I use textile crafts to explore masculinity’s conflicting messages, and I typically use the cross-stitch ABC sampler form to document how I’ve been educated to be a man in US society. (Years ago embroidery was part of a girl’s educational process, and during times when girls were not afforded a formal education, girls actually learned the ABCs by stitching them onto cloth. These embroidery samplers demonstrated a girl’s skill and the fact that she was of the leisure class, among other things.)
In my latest series of cross-stitch samplers, I recall actual experiences when I exhibited risky behavior, and I document a violent parallel history in which I was not so lucky. Additionally, I am exploring my work history.
Bren Ahearn: Growing up as the son of a craft-loving English teacher, I spent many hours pursuing crafts and playing Scrabble. As I grew older, I believed that in order to fit in with my peers, I had to be in the closet about my crafting, eventually stopping my creative activities altogether. My Scrabble playing, however, continued and turned into a life-long love of the study of language intersecting with my current art practice.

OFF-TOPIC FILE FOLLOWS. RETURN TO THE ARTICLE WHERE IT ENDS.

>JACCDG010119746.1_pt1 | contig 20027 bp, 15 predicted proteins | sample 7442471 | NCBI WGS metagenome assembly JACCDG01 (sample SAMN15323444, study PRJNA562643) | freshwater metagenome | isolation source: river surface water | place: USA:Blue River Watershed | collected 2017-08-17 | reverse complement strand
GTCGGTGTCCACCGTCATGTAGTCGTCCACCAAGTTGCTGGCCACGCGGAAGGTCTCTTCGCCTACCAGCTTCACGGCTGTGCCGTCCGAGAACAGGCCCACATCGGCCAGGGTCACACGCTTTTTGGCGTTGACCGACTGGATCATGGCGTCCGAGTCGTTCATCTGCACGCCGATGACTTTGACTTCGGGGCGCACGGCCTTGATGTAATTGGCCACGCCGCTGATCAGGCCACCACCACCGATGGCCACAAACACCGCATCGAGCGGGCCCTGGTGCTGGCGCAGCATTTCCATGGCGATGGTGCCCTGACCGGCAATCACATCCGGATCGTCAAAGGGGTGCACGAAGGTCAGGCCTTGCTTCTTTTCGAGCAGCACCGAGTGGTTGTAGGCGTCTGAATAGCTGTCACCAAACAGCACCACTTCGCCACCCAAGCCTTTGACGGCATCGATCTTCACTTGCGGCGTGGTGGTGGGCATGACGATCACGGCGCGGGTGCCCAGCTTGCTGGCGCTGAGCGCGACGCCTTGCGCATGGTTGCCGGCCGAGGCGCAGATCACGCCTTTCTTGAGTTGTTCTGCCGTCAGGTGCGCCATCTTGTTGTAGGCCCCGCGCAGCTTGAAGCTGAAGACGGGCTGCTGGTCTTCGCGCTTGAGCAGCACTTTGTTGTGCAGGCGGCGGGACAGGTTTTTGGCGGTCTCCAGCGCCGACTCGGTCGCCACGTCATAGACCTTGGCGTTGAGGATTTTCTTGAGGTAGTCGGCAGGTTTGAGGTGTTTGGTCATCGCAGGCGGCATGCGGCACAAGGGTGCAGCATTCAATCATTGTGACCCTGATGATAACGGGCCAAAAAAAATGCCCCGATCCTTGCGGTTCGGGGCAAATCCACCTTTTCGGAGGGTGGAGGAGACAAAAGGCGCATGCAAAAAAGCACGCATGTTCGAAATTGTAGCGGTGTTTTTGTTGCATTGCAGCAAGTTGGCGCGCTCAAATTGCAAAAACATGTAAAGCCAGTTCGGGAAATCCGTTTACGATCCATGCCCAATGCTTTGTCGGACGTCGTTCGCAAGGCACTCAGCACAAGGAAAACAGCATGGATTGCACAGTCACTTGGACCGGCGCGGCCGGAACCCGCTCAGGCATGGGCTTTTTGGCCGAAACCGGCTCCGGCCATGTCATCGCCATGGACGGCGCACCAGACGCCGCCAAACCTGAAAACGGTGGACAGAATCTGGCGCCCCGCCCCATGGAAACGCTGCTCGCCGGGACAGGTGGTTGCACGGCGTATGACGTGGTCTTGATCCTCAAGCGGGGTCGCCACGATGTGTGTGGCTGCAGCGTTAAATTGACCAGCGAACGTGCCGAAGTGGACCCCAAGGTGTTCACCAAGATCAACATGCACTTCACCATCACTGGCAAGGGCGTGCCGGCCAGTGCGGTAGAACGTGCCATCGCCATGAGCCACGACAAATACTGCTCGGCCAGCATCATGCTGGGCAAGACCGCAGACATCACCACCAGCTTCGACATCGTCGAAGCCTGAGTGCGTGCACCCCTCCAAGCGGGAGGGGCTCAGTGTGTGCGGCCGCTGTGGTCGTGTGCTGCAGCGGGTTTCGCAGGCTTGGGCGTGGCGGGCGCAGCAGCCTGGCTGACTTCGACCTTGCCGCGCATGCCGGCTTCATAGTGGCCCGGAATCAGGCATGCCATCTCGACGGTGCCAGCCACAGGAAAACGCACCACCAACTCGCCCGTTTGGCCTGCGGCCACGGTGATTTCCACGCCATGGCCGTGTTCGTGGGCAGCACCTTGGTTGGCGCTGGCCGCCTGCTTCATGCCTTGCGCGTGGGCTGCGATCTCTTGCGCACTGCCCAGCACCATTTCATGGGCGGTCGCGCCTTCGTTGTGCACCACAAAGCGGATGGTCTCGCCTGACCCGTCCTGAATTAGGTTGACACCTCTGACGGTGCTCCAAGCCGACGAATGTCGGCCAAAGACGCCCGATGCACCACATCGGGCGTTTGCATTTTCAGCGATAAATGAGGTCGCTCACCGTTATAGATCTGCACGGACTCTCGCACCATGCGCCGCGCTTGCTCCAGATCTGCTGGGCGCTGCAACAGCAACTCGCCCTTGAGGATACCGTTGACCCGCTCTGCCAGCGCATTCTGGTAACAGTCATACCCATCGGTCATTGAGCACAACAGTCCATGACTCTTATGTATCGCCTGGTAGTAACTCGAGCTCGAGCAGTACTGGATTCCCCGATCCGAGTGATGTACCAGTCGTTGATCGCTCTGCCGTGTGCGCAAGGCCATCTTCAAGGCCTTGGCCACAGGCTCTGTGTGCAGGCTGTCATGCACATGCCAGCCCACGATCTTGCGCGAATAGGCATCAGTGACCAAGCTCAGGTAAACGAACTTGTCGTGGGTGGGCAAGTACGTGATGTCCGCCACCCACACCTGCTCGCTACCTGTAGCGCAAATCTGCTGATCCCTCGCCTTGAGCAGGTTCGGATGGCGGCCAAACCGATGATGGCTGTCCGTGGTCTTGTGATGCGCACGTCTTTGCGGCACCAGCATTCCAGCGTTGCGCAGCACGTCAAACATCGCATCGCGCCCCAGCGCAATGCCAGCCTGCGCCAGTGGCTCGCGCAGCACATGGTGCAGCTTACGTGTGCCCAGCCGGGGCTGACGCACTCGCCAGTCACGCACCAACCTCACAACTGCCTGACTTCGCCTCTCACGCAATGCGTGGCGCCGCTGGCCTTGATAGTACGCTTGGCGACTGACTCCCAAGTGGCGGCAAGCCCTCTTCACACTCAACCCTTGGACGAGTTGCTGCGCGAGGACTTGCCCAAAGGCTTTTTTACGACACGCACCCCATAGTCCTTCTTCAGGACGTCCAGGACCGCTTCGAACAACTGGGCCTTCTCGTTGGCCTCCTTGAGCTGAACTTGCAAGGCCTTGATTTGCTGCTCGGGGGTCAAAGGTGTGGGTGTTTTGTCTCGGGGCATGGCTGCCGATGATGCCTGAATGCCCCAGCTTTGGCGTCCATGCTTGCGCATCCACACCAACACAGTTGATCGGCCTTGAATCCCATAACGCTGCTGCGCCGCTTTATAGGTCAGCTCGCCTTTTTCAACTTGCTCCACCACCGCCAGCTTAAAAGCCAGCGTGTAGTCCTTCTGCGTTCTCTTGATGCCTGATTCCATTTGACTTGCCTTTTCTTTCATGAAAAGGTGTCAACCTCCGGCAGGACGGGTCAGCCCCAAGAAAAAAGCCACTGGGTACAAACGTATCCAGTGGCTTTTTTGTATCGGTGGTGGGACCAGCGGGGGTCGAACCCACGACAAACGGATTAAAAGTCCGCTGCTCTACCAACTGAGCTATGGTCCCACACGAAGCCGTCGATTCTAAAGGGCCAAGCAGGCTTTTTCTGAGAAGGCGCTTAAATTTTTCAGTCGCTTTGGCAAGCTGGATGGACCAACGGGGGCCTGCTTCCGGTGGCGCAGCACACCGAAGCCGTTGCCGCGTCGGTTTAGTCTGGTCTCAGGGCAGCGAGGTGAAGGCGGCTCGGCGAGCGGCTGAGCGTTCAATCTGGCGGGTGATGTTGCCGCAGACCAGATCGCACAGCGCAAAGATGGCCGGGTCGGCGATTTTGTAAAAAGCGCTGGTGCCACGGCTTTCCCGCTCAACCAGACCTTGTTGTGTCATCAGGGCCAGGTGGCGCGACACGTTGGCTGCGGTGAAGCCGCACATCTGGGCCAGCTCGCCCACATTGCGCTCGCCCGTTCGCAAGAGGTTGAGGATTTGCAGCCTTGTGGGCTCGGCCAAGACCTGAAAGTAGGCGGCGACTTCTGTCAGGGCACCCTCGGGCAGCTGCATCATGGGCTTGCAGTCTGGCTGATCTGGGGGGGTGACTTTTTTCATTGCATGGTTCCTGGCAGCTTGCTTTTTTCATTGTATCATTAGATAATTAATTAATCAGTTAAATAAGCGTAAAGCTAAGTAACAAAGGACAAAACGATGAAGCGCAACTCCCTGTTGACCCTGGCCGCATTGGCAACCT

In 1996, I signed up for a textiles class, thereby reawakening my dormant artistic side. I am attracted to textiles because textiles are like language – both are subtle, yet powerful. Also, both can protect, expose, reveal social position, and show affiliation. I later learned that the words textile and text are derived from the same root, and several of my earlier pieces are focused on this text-textile connection.
My focus has since expanded beyond this literal connection to the multi-layered texts or readings of the cloth. Recent themes that have emerged are the socialization of American men to be violent and conflicting views on sexuality/masculinity. My hope is that upon reading my work, viewers will engage in a dialogue about the confining nature of behavioral norms.